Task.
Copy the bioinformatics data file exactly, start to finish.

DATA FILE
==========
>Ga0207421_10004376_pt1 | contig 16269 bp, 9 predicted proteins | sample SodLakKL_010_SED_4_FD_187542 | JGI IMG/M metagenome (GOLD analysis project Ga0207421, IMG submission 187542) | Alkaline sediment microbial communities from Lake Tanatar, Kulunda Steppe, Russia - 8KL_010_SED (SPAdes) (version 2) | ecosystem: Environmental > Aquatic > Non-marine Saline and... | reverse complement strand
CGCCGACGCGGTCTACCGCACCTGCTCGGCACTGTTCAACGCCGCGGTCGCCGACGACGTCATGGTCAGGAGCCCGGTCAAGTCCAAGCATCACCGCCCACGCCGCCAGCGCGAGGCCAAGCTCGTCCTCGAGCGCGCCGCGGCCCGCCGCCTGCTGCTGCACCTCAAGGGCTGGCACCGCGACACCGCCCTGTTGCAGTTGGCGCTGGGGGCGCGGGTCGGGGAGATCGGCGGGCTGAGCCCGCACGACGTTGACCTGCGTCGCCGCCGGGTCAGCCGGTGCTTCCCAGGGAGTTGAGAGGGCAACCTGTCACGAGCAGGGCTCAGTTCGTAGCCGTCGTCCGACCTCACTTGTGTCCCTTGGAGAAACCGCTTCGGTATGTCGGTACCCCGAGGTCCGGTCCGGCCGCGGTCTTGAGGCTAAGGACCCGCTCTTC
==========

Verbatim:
>Ga0207421_10004376_pt1 | contig 16269 bp, 9 predicted proteins | sample SodLakKL_010_SED_4_FD_187542 | JGI IMG/M metagenome (GOLD analysis project Ga0207421, IMG submission 187542) | Alkaline sediment microbial communities from Lake Tanatar, Kulunda Steppe, Russia - 8KL_010_SED (SPAdes) (version 2) | ecosystem: Environmental > Aquatic > Non-marine Saline and... | reverse complement strand
CGCCGACGCGGTCTACCGCACCTGCTCGGCACTGTTCAACGCCGCGGTCGCCGACGACGTCATGGTCAGGAGCCCGGTCAAGTCCAAGCATCACCGCCCACGCCGCCAGCGCGAGGCCAAGCTCGTCCTCGAGCGCGCCGCGGCCCGCCGCCTGCTGCTGCACCTCAAGGGCTGGCACCGCGACACCGCCCTGTTGCAGTTGGCGCTGGGGGCGCGGGTCGGGGAGATCGGCGGGCTGAGCCCGCACGACGTTGACCTGCGTCGCCGCCGGGTCAGCCGGTGCTTCCCAGGGAGTTGAGAGGGCAACCTGTCACGAGCAGGGCTCAGTTCGTAGCCGTCGTCCGACCTCACTTGTGTCCCTTGGAGAAACCGCTTCGGTATGTCGGTACCCCGAGGTCCGGTCCGGCCGCGGTCTTGAGGCTAAGGACCCGCTCTTC